Home Posts As A Tropical Cyclone Approaches The Gulf Coast, Heavy Rains And Flooding Are Expected.
As A Tropical Cyclone Approaches The Gulf Coast, Heavy Rains And Flooding Are Expected.
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As A Tropical Cyclone Approaches The Gulf Coast, Heavy Rains And Flooding Are Expected.


NEW ORLEANS (AP) — Threats of heavy wind and rain from a tropical weather system spinning Friday in the Gulf of Mexico forced the closure of Louisiana's coastal oyster beds, forced the postponement of weekend Juneteenth celebrations in Mississippi and Alabama, and may dampen Father's Day tourism along the northern Gulf Coast.

A tropical storm warning was issued for parts of Louisiana, Mississippi, Alabama, and Florida — extending from Morgan City, Louisiana, to the Okaloosa-Walton County line in the Florida Panhandle. Flash flood watches were issued along the coast from southeast Louisiana to the Florida Panhandle.

“I just hope it gets in and gets out,” said Greg Paddie, manager of Tacky Jack’s in Orange Beach, Alabama.

The impending weather threatened Father's Day tourism in an area already suffering economic losses as a result of the coronavirus pandemic. In Mobile, Alabama, Ryan Schumann, president of the Alabama Deep Fishing Rodeo on nearby Dauphin Island, could at least take solace in the fact that the event is scheduled for next month, rather than this weekend.

Seneca Hampton, organizer of the Juneteenth Freedom Festival in Gautier, Mississippi, on the Mississippi Gulf Coast, expressed disappointment in his voice. He had spent weeks organizing food trucks, vendors, a bounce house, face painting, and free hamburgers and hotdogs for the event, which had been highly anticipated after last year's event was canceled due to COVID-19, and in light of the recent designation.

“It’s something that means a lot to people, and there were people who were disappointed, like, ‘I already planned on coming out there to celebrate,’” Hampton explained.

The Gautier event has been rescheduled for next month, and a Juneteenth celebration in Selma, Alabama has been rescheduled for August.

By midday Friday, brisk winds and rain bands were hitting the coast from south of New Orleans to Pensacola, Florida. The National Hurricane Center said the system was centered about 220 miles (355 kilometers) south of Morgan City, Louisiana, with maximum sustained winds of 35 mph (55 kph) and moving north-northeast at 14 mph (22 kph).

In Louisiana's vulnerable Plaquemines Parish, the local government warned mariners that locks and a floodgate in the Empire community, near where the Mississippi River meets the Gulf, would close at noon, and health officials ordered oyster harvesting areas closed along much of the state's coast. Storms can push pollutants into oyster beds, and officials frequently suspend harvests during tropical weather unti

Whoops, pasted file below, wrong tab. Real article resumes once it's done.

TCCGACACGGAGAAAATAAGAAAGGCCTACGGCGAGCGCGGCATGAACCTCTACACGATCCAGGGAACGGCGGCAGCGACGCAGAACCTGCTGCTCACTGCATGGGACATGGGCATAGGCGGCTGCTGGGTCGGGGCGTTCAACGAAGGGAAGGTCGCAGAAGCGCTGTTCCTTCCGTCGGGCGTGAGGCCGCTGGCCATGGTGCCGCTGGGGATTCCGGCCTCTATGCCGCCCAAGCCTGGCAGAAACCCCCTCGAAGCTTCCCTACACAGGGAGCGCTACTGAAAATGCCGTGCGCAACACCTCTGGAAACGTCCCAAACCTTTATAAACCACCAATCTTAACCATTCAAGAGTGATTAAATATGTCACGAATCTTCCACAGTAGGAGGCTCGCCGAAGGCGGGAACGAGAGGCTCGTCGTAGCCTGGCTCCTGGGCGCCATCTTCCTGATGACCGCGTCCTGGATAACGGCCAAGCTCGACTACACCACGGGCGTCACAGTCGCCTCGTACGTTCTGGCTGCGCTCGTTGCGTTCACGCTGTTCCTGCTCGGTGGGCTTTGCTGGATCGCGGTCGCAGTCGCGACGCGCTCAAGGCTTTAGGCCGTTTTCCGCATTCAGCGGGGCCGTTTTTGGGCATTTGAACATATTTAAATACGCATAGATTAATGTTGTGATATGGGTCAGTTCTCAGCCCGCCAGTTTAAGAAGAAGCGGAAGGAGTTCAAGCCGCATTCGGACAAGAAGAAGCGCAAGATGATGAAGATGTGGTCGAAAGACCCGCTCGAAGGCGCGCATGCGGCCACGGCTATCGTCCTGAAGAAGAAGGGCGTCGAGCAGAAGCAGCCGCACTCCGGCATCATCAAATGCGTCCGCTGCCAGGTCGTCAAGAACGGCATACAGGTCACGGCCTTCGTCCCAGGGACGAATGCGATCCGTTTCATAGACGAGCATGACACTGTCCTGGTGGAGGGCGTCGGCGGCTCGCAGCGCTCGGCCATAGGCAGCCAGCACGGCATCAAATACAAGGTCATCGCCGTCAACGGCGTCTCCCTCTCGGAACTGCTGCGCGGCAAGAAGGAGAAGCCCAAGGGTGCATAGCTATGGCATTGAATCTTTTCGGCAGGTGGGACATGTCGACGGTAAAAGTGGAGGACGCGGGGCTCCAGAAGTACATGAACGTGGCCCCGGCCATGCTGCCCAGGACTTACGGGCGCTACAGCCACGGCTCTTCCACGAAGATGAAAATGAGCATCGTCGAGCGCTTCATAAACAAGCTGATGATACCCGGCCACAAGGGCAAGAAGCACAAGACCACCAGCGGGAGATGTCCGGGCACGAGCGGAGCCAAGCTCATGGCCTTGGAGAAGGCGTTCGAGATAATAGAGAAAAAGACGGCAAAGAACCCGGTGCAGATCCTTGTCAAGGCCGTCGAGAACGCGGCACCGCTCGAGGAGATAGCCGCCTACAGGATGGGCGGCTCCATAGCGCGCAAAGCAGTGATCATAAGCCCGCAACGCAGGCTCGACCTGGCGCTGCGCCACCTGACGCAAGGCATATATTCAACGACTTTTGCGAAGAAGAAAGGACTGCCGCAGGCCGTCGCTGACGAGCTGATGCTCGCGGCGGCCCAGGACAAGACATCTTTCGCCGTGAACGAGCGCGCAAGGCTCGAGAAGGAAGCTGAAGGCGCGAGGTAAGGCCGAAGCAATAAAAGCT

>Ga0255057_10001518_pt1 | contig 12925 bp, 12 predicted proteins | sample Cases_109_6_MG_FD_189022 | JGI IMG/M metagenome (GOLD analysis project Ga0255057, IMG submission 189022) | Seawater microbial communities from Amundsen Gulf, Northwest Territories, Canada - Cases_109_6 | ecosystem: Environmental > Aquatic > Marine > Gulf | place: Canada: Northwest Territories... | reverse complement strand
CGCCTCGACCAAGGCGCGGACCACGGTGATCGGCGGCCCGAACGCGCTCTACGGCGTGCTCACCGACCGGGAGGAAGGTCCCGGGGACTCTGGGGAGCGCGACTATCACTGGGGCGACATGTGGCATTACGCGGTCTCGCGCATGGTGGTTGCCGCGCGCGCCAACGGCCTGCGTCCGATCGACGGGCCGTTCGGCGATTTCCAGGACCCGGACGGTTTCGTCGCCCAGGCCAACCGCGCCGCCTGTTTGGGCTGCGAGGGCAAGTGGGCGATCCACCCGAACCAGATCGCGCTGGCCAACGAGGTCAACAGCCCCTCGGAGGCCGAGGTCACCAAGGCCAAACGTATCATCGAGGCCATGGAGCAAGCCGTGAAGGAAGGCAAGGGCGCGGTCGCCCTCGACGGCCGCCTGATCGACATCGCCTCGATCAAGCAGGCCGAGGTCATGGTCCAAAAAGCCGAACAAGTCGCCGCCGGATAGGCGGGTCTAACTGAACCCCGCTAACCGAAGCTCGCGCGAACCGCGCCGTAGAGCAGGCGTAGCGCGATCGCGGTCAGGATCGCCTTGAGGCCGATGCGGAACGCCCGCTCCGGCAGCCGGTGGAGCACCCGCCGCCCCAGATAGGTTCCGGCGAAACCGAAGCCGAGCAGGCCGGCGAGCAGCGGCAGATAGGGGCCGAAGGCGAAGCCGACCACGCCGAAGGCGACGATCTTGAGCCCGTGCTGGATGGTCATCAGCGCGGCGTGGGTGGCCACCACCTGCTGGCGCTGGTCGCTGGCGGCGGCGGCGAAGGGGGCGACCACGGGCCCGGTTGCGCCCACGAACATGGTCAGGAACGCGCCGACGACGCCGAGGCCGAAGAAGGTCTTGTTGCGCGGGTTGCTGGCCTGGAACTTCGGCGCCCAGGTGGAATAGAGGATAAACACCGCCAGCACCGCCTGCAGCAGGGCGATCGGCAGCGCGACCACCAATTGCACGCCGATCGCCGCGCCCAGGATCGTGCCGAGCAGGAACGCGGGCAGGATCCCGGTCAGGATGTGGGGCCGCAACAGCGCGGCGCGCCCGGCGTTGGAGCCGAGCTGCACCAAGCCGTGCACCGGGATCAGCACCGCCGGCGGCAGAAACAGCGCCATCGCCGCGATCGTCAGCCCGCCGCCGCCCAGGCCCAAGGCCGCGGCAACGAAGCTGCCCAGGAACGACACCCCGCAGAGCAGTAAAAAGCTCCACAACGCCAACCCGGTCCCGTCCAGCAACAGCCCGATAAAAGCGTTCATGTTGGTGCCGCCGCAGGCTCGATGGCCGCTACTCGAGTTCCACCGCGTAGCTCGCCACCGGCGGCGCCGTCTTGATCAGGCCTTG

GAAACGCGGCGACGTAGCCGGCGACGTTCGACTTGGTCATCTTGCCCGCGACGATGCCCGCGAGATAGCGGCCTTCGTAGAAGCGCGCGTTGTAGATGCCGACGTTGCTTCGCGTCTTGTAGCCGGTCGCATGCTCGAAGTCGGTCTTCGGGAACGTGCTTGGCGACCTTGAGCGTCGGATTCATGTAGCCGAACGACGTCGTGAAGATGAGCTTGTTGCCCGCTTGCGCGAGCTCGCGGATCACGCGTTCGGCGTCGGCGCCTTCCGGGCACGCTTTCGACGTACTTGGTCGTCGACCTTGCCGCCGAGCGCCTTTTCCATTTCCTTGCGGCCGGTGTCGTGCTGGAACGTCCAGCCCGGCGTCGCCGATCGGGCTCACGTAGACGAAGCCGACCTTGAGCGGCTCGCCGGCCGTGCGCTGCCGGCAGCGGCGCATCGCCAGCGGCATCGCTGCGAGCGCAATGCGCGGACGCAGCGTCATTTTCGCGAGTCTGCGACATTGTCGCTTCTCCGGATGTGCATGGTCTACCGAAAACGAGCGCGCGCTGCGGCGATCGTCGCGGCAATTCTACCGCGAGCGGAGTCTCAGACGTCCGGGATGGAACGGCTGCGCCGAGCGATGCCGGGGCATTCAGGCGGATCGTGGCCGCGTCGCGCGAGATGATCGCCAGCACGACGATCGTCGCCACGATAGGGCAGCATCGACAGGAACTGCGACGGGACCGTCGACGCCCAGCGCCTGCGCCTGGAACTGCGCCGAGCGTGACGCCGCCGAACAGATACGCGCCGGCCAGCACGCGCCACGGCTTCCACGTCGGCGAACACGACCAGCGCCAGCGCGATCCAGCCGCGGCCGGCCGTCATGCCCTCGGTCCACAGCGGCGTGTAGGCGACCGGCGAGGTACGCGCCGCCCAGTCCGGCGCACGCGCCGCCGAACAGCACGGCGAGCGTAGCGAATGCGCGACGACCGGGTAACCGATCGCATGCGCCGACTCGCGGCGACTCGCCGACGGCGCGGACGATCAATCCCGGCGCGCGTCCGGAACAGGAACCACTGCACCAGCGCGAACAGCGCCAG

Late Thursday, Louisiana Governor John Bel Edwards declared a state of emergency, authorizing the use of state resources to aid in storm response efforts.

The system is expected to drop up to 8 inches (20 centimeters) of rain across Mexico's Yucatán Peninsula and up to 12 inches (30 centimeters) along the central United States' Gulf Coast through the weekend.

According to the hurricane center, the combination of storm surge and tide will cause normally dry areas near the coast to be flooded by rising waters moving inland from the shoreline, with water levels reaching 1-3 feet (30-91 centimeters).

Paddie said Tacky Jack's in Orange Beach still has sandbags left over from last year's Hurricane Sally, which threw ships onto dry land and knocked out power to hundreds of thousands in Alabama and the Florida panhandle.

During the 2021 Atlantic hurricane season, there have already been two named storms, and meteorologists expect the season to be active, but not as intense as the record-breaking 2020 season.

Tropical Storm Dolores formed Friday morning and was expected to make landfall on Mexico's west-central coast Saturday evening, possibly near hurricane strength, according to the National Hurricane Center.

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Martin contributed reporting from Marietta, Georgia, with help from Associated Press reporters Leah Willingham in Jackson, Mississippi, and Jay Reeves in Birmingham, Alabama.

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